There is an understanding that Cabinet ministers who have been sacked or resigned wait a long time before offering their advice to the Government they have left, and then only do so cautiously, judiciously and modestly.
One of the first things Boris did was to make it clear that he didn’t require Mr Hammond’s services as Chancellor.
It would be surprising if he didn’t bear the Prime Minister a grudge for being deprived of this rich prize, and if bitterness did not give his attack extra force.
Philip Hammond has driven a coach and horses through the convention of ministers waiting a long time before offering advice to the Government they have left by writing in yesterday’s Times and taking to the airwaves (pictured during an interview with the BBC)
One of the first things Boris did was to make it clear that he didn’t require Mr Hammond’s services. Mr Johnson is pictured answering questions from the public on Facebook Live
However, we should do him the honour of assuming he is sincere about what he regards as the impending catastrophe of No Deal, which he will evidently do everything in his power to prevent.
The trouble is that his intervention is likely gravely to weaken the Government’s stance, and might paradoxically make No Deal more likely. Mr Hammond writes of the ‘betrayal’ of No Deal. But the bitter irony is that it is he who has been guilty of an appalling act of sabotage.
Imagine — a tall order, I know — you were Jean-Claude Juncker, the outgoing President of the European Commission, or Michel Barnier, chief negotiator, or indeed Ursula von der Leyen, who takes over from Mr Juncker on November 1.
Mr Hammond (pictured leaving 11 Downing Street) writes of the ‘betrayal’ of No Deal. But the bitter irony is that it is he who has been guilty of an appalling act of sabotage
You certainly wouldn’t be in Brussels if you were one of these people. You would be lounging by a pool in an agreeable schloss or chateau, a glass of some alcoholic beverage (maybe a bottle if you were Jean-Claude Juncker) by your side. You would be trying to forget Brexit.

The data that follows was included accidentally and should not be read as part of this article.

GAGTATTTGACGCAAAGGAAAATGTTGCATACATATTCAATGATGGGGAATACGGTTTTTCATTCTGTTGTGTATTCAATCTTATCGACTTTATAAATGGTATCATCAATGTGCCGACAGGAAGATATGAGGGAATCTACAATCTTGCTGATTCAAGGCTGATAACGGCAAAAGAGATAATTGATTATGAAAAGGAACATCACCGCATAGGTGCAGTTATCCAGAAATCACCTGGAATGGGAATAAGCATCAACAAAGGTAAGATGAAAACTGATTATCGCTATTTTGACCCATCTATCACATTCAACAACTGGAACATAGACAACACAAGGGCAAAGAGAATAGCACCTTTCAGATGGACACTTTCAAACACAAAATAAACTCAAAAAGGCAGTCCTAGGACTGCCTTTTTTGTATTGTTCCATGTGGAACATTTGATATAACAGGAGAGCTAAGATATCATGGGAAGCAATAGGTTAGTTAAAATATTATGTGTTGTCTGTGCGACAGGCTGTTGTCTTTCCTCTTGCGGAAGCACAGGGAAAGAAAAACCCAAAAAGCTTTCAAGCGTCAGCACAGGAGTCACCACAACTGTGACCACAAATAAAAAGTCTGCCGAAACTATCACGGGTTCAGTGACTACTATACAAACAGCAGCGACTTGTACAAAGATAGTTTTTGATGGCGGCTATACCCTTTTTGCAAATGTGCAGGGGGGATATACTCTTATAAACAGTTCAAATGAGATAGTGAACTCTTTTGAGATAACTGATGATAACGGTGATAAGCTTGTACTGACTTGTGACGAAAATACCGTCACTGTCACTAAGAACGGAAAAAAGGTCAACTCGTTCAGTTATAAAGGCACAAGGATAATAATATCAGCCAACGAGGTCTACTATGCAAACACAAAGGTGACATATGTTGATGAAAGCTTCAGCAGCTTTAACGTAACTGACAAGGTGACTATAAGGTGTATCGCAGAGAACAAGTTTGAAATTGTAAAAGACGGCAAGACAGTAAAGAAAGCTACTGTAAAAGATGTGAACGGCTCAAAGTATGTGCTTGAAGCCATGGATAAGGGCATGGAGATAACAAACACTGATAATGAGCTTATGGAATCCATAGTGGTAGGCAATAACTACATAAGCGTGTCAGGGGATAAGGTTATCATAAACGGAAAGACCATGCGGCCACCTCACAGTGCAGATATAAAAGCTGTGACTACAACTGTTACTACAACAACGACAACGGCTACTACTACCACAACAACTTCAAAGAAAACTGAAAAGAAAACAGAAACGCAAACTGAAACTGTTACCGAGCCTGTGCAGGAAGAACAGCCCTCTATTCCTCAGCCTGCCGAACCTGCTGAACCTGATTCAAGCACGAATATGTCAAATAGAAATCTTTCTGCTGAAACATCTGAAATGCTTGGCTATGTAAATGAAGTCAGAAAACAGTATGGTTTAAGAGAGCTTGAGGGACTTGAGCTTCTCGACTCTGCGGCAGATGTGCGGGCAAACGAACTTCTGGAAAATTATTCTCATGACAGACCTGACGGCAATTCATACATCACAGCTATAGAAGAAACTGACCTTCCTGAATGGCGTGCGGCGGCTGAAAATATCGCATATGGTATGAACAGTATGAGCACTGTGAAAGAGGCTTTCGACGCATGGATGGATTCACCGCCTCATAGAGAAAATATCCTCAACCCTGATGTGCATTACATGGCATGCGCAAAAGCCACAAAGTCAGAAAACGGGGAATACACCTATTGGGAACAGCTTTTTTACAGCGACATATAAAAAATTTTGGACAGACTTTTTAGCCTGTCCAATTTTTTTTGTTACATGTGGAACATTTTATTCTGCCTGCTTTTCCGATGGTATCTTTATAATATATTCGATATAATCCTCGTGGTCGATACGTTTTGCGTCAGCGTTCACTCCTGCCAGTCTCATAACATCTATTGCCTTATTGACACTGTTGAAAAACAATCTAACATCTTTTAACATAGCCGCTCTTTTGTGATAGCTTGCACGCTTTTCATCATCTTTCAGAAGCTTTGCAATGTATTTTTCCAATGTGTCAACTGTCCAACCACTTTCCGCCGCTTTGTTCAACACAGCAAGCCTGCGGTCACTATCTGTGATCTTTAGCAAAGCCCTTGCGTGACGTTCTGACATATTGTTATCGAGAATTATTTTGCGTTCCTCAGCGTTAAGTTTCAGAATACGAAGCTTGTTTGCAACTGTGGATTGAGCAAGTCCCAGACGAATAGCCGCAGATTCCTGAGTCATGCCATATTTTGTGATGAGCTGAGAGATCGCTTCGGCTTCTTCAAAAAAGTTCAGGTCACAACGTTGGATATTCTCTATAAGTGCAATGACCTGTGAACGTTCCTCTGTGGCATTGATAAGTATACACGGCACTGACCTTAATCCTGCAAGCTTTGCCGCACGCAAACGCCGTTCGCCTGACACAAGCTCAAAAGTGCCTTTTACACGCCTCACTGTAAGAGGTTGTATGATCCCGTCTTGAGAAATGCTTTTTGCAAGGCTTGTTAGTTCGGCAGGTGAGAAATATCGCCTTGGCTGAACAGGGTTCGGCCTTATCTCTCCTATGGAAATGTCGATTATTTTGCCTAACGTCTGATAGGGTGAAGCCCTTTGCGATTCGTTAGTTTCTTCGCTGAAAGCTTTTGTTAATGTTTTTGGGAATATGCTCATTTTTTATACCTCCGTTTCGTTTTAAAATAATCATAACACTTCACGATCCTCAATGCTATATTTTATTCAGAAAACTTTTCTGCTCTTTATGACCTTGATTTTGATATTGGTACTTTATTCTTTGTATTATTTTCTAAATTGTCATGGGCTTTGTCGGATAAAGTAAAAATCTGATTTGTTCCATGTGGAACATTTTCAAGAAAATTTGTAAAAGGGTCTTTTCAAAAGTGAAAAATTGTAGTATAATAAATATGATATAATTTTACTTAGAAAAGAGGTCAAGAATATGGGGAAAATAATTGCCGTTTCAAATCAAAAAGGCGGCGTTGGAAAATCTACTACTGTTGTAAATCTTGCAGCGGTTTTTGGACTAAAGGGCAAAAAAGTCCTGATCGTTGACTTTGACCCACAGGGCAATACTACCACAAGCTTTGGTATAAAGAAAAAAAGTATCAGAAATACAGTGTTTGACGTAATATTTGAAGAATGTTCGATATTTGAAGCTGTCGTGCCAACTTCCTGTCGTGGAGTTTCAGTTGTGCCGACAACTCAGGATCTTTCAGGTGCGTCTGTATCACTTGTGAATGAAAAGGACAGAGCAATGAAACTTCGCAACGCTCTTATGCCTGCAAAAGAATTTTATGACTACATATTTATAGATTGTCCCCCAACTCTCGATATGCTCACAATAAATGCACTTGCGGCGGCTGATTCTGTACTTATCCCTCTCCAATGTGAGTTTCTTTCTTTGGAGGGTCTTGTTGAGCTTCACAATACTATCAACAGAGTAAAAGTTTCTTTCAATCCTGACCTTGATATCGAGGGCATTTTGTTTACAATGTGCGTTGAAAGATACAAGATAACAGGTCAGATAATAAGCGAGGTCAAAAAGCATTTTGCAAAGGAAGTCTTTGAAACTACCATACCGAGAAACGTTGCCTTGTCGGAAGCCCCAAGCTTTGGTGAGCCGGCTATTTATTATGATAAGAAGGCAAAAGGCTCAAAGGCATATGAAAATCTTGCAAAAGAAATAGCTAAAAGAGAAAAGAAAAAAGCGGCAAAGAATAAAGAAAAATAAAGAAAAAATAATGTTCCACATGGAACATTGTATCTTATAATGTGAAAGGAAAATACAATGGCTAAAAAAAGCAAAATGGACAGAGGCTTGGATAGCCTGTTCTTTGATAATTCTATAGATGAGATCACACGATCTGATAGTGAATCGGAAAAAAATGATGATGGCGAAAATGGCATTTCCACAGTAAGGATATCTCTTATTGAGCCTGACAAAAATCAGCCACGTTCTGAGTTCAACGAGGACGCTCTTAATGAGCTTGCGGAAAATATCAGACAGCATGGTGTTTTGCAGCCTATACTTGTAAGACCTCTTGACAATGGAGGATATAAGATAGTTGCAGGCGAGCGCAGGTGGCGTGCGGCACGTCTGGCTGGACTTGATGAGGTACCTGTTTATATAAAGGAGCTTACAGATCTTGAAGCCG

Nonetheless, your minions would be keeping you informed, and you would be texting fellow panjandrums. You couldn’t have failed to be impressed, as well as annoyed, by the British Prime Minister’s oft-repeated declaration that the UK is leaving the EU, come what may, on October 31.
Maybe you would be inclined to take this threat seriously, and maybe you would be wondering whether, if Boris really means what he says, it might not be prudent to offer some concessions to avoid a pan-European shock of No Deal.
How you would welcome Mr Hammond’s words! The former magnifico has helpfully pointed out — helpfully to the EU, that is — that Brussels has no intention of meeting Mr Johnson’s demand that the so-called Northern Irish backstop be removed from the Withdrawal Agreement.
This is what various EU politicians and officials have said countless times in recent weeks, but it is an unexpected boon when someone supposedly on the other side, who until three weeks ago was in charge of the British economy, reiterates the same thing.
That is not the only service the ex-Chancellor has done Brussels. He has provided it with renewed hope that he and like-minded Tories will join with Labour and anti-Brexit parties to keep Britain in the EU after October 31, and very possibly drive Mr Johnson from office.
Philip Hammond, right with the Prime Minister, has rubbished the negotiating position of Boris Johnson, who has only been installed in No 10 for three weeks
Why in God’s name should EU officials take Boris’s threats seriously when they have cause to believe Tory rebels are going to ambush him (despite his recently winning the support of more than half of Conservative MPs and two thirds of party members) before somehow disposing of him?
The perennial Tory culprits are familiar — Dominic Grieve, Sir Oliver Letwin, Justine Greening, and so forth. I find such people irritating, but concede they are both principled and consistent.